• FreeAdvice has a new Terms of Service and Privacy Policy, effective May 25, 2018.
    By continuing to use this site, you are consenting to our Terms of Service and use of cookies.

Changing hours/liability

Accident - Bankruptcy - Criminal Law / DUI - Business - Consumer - Employment - Family - Immigration - Real Estate - Tax - Traffic - Wills   Please click a topic or scroll down for more.

N

Needshelp

Guest
I am a Respiratory Therapist at aHospital in Connecticut...Due to lay-offs and people quitting, several night (11PM-7AM) shifts are open. My employer is FORCING me to do some night shifts, I generally work 7AM -3PM.

I have expressed my concerns to her that I will be unable to stay awake all night, and that when tired, I dont think straight and make stupid mistakes and I cant be responsible for any errors I make due to lack of sleep.

She told me I HAVE to be responsible for my actions and deal with it.

Is there any legal way I can get out of this? I will be the only one on this shift so theres no-one to call to bail me out when my mind goes to mush! Im really afraid I could lose my license if I should make an error.

Thanks,

CPR girl...
 


R

rbenefit

Guest
If you don't have an employment contract, in most states the employer can change your hours at will. You have the right to protest with your HR department. But, if they stick to their guns, you will have to work the hours or quit. I had a similar situation happen to me in the state of Ohio. The only way I avoided it was when hired I had specified the hours and days I was available for employment. My "at will" employment status changed to "employment contract" at that point because the company agreed to those terms. The problem was the company didn't know what they had done. After my attorney talked with them they understood completely... I would check with your state's Department of Labor just to see if you have a leg to stand on with the hospital. Hope that helps you.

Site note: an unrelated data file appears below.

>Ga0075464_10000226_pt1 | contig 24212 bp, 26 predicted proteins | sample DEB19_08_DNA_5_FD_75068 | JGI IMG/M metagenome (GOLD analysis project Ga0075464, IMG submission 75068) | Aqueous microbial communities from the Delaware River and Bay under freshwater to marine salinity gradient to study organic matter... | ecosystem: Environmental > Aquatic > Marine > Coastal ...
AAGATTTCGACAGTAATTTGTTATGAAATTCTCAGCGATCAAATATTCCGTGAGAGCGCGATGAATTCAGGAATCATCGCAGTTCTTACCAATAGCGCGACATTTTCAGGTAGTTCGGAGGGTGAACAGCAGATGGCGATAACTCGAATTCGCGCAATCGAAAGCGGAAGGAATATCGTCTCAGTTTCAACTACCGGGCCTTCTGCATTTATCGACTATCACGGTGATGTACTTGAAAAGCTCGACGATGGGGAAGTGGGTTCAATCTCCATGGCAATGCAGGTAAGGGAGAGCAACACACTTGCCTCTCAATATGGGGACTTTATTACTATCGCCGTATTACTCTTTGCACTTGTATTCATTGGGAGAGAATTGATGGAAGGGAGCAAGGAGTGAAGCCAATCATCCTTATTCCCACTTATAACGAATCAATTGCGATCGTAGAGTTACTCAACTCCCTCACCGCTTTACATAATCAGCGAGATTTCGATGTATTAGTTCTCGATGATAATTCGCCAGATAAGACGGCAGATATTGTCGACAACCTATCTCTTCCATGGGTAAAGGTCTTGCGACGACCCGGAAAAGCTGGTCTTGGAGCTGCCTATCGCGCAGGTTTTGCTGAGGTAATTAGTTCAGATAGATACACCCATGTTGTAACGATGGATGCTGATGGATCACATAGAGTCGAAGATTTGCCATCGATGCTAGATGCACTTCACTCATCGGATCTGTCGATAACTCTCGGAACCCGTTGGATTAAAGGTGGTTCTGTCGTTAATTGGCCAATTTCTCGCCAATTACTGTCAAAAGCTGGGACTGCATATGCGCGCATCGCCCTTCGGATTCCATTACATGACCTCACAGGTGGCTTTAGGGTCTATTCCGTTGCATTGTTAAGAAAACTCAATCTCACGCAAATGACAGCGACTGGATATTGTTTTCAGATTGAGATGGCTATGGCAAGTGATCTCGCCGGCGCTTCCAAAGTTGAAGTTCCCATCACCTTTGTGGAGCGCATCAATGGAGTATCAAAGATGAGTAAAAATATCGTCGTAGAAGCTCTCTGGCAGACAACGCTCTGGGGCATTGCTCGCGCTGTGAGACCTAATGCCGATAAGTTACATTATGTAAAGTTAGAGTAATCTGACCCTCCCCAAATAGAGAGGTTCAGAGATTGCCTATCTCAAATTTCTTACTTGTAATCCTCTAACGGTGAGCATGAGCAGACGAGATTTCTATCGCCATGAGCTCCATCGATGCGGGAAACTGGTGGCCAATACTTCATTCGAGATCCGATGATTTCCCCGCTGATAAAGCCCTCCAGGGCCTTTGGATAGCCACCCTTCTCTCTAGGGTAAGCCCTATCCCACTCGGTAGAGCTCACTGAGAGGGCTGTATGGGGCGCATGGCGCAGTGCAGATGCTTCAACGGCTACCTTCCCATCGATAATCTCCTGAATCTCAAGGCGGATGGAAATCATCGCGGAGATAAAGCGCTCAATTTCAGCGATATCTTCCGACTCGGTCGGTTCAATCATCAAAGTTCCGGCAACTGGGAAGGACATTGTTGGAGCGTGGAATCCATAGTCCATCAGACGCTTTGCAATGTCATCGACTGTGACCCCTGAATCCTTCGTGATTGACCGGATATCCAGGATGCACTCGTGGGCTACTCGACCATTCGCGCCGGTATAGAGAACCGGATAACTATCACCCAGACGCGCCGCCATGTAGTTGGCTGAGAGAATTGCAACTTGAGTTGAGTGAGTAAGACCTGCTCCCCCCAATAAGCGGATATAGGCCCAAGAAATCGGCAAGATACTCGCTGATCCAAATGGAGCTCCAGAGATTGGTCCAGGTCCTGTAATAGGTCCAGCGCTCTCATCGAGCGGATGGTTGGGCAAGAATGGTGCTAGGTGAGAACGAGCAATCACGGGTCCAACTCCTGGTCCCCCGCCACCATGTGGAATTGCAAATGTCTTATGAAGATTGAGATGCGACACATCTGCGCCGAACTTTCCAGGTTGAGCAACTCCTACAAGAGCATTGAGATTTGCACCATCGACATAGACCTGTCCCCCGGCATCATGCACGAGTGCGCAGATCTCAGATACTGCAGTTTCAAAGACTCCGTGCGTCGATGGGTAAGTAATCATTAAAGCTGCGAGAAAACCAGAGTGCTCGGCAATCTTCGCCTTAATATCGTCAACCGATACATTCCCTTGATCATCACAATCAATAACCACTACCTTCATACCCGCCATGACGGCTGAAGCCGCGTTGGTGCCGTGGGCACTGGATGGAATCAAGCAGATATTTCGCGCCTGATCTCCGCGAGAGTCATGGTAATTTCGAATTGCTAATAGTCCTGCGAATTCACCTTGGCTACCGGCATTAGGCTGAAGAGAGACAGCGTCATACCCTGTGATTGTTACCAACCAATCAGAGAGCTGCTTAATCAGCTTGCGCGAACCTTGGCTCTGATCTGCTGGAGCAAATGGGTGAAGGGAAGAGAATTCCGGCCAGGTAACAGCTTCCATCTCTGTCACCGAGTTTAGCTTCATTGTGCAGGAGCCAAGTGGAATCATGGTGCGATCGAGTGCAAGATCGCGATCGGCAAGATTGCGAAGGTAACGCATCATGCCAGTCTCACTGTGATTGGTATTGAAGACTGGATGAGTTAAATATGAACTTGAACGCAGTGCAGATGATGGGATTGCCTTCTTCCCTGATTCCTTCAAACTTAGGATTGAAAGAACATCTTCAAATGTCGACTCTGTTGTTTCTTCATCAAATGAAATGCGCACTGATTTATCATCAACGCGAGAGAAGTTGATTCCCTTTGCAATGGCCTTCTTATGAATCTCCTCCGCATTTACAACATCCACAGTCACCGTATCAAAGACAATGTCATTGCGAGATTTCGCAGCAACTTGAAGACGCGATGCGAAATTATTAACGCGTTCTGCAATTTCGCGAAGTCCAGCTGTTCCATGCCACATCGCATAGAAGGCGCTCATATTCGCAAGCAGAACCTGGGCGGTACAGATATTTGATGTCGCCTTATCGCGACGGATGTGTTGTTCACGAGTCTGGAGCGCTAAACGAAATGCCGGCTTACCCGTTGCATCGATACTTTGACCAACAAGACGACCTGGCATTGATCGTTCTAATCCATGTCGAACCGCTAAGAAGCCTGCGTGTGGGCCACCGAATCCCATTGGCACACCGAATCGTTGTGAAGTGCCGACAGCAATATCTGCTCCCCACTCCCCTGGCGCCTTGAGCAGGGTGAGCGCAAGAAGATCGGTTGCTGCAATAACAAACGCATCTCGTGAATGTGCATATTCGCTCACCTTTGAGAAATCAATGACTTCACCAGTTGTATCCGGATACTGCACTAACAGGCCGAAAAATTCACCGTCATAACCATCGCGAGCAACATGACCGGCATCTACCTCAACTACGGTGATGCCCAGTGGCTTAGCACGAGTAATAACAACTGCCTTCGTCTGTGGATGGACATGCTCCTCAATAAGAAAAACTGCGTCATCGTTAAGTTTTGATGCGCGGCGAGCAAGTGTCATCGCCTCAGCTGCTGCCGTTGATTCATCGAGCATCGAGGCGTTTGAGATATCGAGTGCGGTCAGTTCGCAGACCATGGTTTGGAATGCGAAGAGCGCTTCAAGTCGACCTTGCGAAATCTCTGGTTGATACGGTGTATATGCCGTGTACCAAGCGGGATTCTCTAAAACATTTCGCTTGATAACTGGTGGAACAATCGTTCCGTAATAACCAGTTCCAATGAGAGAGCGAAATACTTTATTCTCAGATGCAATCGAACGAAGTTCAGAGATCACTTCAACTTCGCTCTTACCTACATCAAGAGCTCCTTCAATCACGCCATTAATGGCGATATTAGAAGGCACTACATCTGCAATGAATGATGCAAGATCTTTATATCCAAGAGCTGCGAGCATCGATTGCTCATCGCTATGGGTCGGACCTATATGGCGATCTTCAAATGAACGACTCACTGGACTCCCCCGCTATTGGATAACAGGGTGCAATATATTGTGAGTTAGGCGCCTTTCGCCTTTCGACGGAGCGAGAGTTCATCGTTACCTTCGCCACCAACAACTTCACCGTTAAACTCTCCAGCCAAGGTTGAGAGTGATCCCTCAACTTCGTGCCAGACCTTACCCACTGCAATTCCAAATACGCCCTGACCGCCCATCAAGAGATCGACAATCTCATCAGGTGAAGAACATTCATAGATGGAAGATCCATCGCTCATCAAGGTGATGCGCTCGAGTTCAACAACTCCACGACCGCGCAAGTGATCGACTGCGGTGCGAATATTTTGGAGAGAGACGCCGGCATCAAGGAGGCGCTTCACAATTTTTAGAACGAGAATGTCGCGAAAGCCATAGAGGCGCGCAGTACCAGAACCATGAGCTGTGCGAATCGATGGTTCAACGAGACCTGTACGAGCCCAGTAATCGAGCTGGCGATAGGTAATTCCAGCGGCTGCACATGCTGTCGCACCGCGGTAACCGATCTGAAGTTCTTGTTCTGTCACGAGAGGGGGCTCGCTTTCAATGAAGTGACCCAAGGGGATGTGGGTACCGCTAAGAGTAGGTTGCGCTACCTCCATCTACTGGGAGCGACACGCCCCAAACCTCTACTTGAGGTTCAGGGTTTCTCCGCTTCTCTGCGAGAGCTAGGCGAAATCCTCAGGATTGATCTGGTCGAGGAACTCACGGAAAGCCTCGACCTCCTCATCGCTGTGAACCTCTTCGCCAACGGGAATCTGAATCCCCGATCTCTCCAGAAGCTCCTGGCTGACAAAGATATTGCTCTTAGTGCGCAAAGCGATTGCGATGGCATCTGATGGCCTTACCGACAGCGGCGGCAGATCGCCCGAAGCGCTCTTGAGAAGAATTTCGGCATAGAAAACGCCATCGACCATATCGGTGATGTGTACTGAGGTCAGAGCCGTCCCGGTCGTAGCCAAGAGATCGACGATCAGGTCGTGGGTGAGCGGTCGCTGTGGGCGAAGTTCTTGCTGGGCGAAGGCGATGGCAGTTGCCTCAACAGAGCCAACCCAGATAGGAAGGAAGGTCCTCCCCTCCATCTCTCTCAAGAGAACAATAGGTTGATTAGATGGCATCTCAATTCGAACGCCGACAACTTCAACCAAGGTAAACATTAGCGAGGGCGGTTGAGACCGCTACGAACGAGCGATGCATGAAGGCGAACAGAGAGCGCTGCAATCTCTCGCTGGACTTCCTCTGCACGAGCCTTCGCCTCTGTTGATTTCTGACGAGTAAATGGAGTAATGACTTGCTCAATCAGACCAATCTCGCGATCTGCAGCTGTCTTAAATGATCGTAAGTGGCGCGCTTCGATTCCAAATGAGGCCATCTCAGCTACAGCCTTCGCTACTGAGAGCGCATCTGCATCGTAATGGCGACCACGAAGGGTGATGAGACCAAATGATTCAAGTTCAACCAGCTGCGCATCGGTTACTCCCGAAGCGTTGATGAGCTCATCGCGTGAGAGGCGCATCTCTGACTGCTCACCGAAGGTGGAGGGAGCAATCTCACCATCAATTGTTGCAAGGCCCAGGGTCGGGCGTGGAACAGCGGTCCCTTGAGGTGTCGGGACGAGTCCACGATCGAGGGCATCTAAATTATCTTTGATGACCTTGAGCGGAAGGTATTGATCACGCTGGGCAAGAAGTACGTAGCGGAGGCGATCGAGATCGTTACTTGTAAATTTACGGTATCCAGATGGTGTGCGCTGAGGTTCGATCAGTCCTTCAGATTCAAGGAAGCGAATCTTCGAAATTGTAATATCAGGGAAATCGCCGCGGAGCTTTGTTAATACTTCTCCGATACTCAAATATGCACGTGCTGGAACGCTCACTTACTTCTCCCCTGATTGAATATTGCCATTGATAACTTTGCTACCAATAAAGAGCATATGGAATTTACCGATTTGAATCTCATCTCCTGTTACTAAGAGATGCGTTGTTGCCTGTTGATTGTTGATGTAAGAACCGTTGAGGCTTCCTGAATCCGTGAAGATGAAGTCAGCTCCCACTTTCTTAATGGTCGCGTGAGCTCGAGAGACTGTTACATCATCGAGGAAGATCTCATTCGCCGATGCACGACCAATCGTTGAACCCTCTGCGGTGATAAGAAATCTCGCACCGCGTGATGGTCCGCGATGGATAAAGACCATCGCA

A

Attorney_Replogle

Guest
You did the right thing by informing your supervisor/manager of your potential harm to patients as a result of the hours scheduled. It should be noted that in general, the employer can require an employee to work overtime, as long as they pay him or her in compliance with the federal Fair Labor Standards Act. However, in your situation, there are likely state laws that override this situation in order to create and promote a safe enviornment for the hospital's patients.

So, your situation might be fairly re-stated as follows. Your employer orders you to work certain long hours. The hours are required due to the current staffing shortage of the employer. You promptly inform the employer that if you worked such hours that the patients would be placed at risk. The employer didn't care and ordered you to work those hours anyhow. Is there a problem here? Yes there is!

I would advise you to consult with an employment law attorney near you. He or she will be able to determine what state or federal laws are being violated by your employer's conduct. What he or she may suggest that you do is to inform your employer in writing of your refusal to work those hours since they create a dangerous work situation for the patients. Further, if there is an appropriate state or federal agency that would have jurisdiction over this medical situation, then a letter to them is necessary also.

Your employer would then be on notice of your refusal to violate the state or federal policy. So they can't take any disciplinary actions against you, nor can they terminate you. For more information on this public policy matter, please go to freeadvice.com/law/532us.htm.

For an attorney near you, go to attorneypages.com.

------------------
Mark B. Replogle
 

Find the Right Lawyer for Your Legal Issue!

Fast, Free, and Confidential
data-ad-format="auto">
Top